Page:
The US is the only developed country where basic healthcare is unaffordable for a significant percentage of the population. Even for those who can afford it, the costs are exorbitant, many times more than equivalent care in Canada or Western European countries.
You might be surprised by how much employers pays for employee healthcare (Hint: several thousand dollars per employee family member per year). And these costs keep increasing. Clearly, the beast needs to be tamed. And sooner the better.
Is “Medicare for All” the answer? Few dispute the promise it holds. It is the What, Who and How where a battle royal is brewing up – Paying for it, Taxes, Needed infrastructure, Impact on society, Public vs Private model, Transition, Disruption in Care, Impact on innovation, Wait times for needed services, and many other such topics are going to be fought over every inch of the way by players with deep support and deeper pockets.
Being such a hot and relevant topic, the leading Democratic presidential candidates have each carved out their positions on ‘Medicare for All’. While there are some similarities in approaches, many differences exist as well. Let us take a look.
SIMILARITIES IN PROPOSALS
As an intermediate step, practically ALL Democratic candidates support expanding Medicaid in States to enable people to buy into the program. This is typically known as the ‘Public Option’ in various ‘Medicare for All’ proposals. They also favour expanding Medicare to start at age 50 instead of the current 65.
You may not know that the federal government is legally barred from negotiating lower drug prices which remain a major healthcare concern. All Democratic candidates support removing this obstacle to make prescription drugs more affordable. Most also support allowing import of drugs from other countries where they are much cheaper.
MAJOR DIFFERENCES IN POSITION
The original ‘Medicare for All’ champion, Bernie favours a ‘Single Payor’ system where the government would pay care providers for all your healthcare needs. This would include medical, hospital, prescription drugs, dental, vision and mental health. The role of private insurance would be vastly reduced to offering additional services on top of this package.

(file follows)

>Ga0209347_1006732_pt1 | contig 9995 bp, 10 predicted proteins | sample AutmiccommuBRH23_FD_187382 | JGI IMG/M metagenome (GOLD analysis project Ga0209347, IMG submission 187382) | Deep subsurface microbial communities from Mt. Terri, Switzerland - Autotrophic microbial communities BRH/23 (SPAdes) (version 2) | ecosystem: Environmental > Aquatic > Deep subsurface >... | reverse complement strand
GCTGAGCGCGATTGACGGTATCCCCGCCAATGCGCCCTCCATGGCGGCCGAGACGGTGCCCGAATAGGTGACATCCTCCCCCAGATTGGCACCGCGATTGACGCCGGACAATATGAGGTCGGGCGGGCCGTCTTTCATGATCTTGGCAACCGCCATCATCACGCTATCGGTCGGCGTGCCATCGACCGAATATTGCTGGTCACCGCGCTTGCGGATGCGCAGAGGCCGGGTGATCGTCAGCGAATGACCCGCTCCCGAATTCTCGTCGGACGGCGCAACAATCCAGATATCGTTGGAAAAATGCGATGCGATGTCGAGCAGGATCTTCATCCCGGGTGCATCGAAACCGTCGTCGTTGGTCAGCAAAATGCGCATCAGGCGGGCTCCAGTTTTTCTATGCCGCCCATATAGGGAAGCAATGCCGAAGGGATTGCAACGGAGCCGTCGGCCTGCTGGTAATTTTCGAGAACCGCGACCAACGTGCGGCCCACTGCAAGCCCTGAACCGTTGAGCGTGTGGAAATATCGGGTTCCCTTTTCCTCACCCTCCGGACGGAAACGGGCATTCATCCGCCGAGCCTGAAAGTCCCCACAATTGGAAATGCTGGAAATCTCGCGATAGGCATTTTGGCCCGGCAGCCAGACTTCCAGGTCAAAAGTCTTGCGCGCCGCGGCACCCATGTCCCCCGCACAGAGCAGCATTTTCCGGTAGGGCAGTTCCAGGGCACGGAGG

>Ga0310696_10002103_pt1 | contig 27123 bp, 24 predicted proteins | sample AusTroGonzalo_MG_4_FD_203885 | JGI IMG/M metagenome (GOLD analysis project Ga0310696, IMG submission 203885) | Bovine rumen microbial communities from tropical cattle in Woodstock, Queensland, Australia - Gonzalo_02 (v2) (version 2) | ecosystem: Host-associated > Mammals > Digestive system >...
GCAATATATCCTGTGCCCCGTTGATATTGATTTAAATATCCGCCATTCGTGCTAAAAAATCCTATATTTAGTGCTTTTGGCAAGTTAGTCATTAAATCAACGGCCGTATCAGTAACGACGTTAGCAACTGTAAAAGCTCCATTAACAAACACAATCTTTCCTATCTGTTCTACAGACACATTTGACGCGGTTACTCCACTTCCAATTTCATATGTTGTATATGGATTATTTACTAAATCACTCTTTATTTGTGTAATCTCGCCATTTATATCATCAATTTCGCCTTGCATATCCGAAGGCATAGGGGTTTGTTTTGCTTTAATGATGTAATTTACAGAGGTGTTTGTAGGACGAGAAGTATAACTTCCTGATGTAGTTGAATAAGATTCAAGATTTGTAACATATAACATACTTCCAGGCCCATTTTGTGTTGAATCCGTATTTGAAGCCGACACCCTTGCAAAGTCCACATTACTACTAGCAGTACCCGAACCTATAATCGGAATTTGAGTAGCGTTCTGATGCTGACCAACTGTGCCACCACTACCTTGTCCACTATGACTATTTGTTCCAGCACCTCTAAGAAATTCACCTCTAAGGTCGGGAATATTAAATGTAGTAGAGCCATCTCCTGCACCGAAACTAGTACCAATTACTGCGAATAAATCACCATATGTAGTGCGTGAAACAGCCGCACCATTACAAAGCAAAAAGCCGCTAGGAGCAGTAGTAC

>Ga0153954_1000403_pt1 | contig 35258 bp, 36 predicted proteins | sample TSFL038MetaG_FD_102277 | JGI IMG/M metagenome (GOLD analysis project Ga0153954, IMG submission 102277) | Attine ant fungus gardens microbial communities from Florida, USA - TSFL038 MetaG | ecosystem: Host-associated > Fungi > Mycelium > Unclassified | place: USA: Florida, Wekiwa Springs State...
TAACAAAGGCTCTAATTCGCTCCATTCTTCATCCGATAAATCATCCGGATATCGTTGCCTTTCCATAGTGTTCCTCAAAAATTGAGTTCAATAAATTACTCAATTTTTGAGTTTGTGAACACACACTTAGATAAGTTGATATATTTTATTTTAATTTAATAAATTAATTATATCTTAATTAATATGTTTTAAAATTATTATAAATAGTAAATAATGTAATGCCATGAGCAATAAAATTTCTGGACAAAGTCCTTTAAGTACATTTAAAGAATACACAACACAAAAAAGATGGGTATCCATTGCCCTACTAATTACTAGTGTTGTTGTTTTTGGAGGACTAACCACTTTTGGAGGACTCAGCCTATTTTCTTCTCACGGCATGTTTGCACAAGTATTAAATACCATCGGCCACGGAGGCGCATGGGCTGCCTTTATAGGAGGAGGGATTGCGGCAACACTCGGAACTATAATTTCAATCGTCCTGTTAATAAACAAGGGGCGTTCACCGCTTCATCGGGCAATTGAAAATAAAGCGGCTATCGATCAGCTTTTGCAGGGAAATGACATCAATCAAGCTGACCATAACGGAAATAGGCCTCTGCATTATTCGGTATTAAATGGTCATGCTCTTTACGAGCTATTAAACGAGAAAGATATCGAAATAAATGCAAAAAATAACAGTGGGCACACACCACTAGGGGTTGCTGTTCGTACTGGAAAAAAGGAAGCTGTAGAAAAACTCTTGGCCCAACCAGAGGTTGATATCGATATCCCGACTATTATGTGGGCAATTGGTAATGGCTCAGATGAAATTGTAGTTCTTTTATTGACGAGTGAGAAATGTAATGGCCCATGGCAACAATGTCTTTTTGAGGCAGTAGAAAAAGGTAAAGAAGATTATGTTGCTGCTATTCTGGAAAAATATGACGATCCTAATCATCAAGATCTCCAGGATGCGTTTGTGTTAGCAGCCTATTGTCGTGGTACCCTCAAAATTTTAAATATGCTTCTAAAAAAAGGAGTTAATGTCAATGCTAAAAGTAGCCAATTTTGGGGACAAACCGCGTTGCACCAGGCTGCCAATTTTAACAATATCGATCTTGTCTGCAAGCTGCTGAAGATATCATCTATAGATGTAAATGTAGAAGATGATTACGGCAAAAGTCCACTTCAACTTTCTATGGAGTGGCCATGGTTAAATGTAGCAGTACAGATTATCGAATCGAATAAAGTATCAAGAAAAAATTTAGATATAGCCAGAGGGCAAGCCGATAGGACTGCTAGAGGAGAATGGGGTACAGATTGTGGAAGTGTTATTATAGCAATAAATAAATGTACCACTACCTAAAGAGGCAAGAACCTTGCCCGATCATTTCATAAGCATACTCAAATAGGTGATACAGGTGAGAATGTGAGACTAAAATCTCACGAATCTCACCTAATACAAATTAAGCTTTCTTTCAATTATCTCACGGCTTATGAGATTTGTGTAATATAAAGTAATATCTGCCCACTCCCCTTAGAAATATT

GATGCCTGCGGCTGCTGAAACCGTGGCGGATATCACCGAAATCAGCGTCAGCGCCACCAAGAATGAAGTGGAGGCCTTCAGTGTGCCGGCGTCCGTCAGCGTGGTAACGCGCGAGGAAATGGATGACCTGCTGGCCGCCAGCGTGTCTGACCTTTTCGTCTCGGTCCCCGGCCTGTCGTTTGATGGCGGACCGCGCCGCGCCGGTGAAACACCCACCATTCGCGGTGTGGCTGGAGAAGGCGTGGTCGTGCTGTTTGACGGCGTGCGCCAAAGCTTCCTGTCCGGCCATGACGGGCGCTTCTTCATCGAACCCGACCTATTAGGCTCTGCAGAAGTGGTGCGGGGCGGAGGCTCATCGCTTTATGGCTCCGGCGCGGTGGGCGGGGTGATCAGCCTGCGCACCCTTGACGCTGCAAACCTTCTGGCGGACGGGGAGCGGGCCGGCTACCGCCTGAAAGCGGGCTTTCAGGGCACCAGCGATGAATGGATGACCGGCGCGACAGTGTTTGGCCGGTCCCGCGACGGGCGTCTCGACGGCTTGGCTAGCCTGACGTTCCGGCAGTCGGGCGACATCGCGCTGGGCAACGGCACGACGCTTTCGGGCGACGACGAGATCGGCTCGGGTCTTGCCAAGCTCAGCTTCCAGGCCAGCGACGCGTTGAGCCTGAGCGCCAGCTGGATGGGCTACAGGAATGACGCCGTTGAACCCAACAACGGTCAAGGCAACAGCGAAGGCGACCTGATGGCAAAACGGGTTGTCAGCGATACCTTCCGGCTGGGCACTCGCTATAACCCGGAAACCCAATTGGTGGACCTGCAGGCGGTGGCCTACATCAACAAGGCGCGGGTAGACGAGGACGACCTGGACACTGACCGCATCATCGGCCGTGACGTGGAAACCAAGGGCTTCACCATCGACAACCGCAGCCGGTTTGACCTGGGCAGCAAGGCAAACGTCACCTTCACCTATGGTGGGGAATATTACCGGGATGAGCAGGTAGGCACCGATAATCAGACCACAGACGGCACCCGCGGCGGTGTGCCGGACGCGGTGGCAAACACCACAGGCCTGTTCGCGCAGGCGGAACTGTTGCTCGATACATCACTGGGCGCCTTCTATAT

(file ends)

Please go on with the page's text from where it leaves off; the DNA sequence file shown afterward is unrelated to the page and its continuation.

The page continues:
You would pay a tax to the government in lieu of current premiums, deductibles and copays/coinsurance. Same for employers. There may be some out-of-pocket costs for prescription drugs. As mentioned earlier, there are proposals on the table to lower drug costs and make them more affordable. Bernie plans to go a step further and have the government even manufacture generic drugs to bring down their cost.
On ‘Single Payor’ and Medicaid expansion, Warren’s position is much the same as Bernie’s. She endorses Bernie’s proposal on these topics but the devil is in the details. Warren has also said that there may be “different ways” to provide universal healthcare coverage.
Like Sanders, Warren supports having the government manufacture generics to make them more affordable. She is also firmly in the camp advocating lowering of Medicare’s eligibility from 65 yrs to 50 yrs. Like Medicaid expansion, this may also entail a buy-in option.
Both Warren and Bernie have many other proposals on the table related to other topics like student loans, wealth tax, and banking reform. Both are leading contenders so significant change may be on the horizon if one of them wins.
With proposals like Medicaid Expansion and Medicare Opt-in, you may be wondering where this leaves ACA aka Obamacare. Why not focus on expanding ACA instead?
This is where Joe Biden comes in. He is critical of Bernie and Warren’s ‘Single Payor’ proposal with virtually non-existing private insurance as unrealistic. Many other Democratic candidates are of this opinion as well. Instead, Biden has promised to build on existing ACA, including a ‘Public Option’ which includes private insurance. His proposal would make a Medicare-like government plan available to everyone, with private insurance as an option.
It may be noted that this is how Medicare currently works. One can go with ‘Original Medicare’ (Part A and Part B) or opt for Part C which is private insurance. Biden’s proposal would also increase ACA’s subsidies for private plans, making them more affordable.
So what do you think? Which candidate has got it right? The actual implementation, whenever it happens, may very well be a combination of all the three positions plus some new ones. Healthcare is a significant portion of the US economy so expect the battle to be long and hard. History is going to be made. As to who makes it, only time will tell.
[ Kumar B Goel is President & CEO of Lighted Road Insurance , a web-based start-up helping people select and enroll in the right Medicare Plan for their needs and budget.]